1863 May 7: “The Capt. took the whole company over to his house this morning and gave us all the maple sugar we could eat”
See Edwin Levings’ letter of yesterday (May 6, 1863) for more information on General Hooker and whipping the rebels near Fredericksburg. The original letter is in the Edwin D. Levings Papers (River Falls Mss BO), in the University Archives and Area Research Center at the University of Wisconsin-River Falls.
Memphis Tenn May 7th /63.
As there is no news to write, I thought I would send you few lines as an excuse for not writing a letter. Ed has said all that is necessary. concerning the money. I think that if it is paid out in breaking; and putting in a crop that it will be a good investment, but if there is any thing that you can lay it out to a better advantage you can do it, or you can use it any other way that you like. [paragraph break added]
The Capt. [Orrin T. Maxson] took the whole company over to his house this morning and gave us all the maple sugar we could eat. Mrs. Maxon [sic: Eunice Maxson] brought it from home. I supose [sic] there has been a good deal made up there this spring. [paragraph break added]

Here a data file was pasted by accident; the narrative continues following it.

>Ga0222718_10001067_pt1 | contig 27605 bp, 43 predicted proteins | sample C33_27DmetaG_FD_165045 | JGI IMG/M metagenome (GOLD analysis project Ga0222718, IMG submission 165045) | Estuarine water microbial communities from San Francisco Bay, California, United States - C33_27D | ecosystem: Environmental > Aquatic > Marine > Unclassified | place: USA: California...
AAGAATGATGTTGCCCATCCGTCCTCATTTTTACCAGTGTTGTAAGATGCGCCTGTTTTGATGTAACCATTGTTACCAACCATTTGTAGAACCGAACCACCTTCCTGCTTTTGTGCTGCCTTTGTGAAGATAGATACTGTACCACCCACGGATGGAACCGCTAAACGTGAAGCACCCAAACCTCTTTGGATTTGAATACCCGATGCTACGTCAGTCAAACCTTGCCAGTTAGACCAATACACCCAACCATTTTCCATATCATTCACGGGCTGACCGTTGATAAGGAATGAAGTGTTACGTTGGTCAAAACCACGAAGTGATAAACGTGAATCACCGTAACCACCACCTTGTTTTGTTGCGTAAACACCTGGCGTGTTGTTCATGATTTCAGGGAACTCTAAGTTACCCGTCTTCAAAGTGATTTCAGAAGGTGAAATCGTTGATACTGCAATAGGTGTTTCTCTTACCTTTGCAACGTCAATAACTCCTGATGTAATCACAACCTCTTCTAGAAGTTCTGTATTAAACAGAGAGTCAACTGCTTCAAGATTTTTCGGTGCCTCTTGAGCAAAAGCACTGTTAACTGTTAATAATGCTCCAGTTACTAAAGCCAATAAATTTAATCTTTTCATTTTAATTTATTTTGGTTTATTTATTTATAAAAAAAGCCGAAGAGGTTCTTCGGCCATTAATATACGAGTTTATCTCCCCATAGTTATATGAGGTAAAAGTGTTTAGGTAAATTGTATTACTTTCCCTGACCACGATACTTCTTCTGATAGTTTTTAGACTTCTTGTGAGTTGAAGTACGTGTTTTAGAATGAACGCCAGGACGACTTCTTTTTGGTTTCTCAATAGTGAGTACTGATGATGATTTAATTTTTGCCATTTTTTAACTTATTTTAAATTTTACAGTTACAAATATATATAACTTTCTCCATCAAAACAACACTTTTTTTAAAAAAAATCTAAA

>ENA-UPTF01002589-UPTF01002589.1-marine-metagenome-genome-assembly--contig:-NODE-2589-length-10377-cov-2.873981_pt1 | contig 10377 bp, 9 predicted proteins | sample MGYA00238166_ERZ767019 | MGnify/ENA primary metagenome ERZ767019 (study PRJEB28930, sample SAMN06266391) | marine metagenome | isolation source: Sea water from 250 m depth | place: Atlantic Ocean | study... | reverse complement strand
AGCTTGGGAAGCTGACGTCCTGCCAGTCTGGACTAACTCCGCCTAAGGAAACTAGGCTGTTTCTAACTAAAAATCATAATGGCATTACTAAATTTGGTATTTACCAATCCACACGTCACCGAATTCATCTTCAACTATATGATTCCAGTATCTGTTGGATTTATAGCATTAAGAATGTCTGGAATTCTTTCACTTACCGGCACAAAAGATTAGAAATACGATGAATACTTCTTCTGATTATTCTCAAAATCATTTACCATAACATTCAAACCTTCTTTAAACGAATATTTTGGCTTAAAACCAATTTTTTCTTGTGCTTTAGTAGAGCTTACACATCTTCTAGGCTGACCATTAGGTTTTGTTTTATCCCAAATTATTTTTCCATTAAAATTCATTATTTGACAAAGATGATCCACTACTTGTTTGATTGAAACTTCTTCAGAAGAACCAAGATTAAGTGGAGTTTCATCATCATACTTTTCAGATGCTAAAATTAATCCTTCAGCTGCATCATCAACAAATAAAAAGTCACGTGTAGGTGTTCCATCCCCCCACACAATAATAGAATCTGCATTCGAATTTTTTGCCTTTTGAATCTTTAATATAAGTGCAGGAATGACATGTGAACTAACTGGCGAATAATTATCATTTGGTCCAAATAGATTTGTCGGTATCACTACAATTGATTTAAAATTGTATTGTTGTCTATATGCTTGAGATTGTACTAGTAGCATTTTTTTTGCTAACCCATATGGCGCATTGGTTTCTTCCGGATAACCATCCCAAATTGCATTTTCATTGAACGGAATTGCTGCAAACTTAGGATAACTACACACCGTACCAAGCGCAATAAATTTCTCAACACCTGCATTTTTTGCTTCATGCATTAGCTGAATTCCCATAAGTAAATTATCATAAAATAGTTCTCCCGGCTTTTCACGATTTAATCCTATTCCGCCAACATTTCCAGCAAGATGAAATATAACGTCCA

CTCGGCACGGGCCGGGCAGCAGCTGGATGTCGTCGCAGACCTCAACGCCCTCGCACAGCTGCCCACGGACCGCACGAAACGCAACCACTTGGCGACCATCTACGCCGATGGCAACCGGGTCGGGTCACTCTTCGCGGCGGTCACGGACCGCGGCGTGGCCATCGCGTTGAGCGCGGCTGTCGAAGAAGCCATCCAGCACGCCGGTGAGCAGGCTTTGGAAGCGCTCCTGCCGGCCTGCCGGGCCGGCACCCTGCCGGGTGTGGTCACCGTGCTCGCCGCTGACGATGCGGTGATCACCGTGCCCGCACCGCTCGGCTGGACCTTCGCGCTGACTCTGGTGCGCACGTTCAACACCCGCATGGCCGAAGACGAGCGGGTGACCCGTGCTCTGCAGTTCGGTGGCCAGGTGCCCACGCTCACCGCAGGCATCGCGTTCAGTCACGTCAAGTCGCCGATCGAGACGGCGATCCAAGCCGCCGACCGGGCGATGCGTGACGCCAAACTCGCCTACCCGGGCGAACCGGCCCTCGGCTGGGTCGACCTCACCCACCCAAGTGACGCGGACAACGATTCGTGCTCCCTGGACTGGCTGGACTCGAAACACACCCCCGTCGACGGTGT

We had some good news this morning if it is true, the report is that Hooker [Joseph Hooker] has whipped the rebels and got possession [of] Fredricksburg [sic], besides taking six thousand prisoners but I do not supose [sic] that it [is] worth while to believe more than half of it. Is the opinion of a good many that the war will not last a great while longer. I do not see wahat [sic] they will have to carry on a war with, if our Generals will try to do any thing for they cannot fight great while with out anything to eat. [paragraph break added]
You say Phillip Brown is a Sutler here in Memphis,—what Regt. does he belong to. Barney Addams & George Dresser are here in Memphis, they belong to the 2nd Wis. Calvary, they are camped about two miles from here. Soldiering does not agree with George, he had not been able to do duty for a good while. But I must [stop] writing so Ed can mail his letter. Yours truly, Homer Levings
1. Both George B. Adams (Barney probably being his middle name) and George Dresser were from Prescott. They were in Company M of the 2nd Wisconsin Cavalry.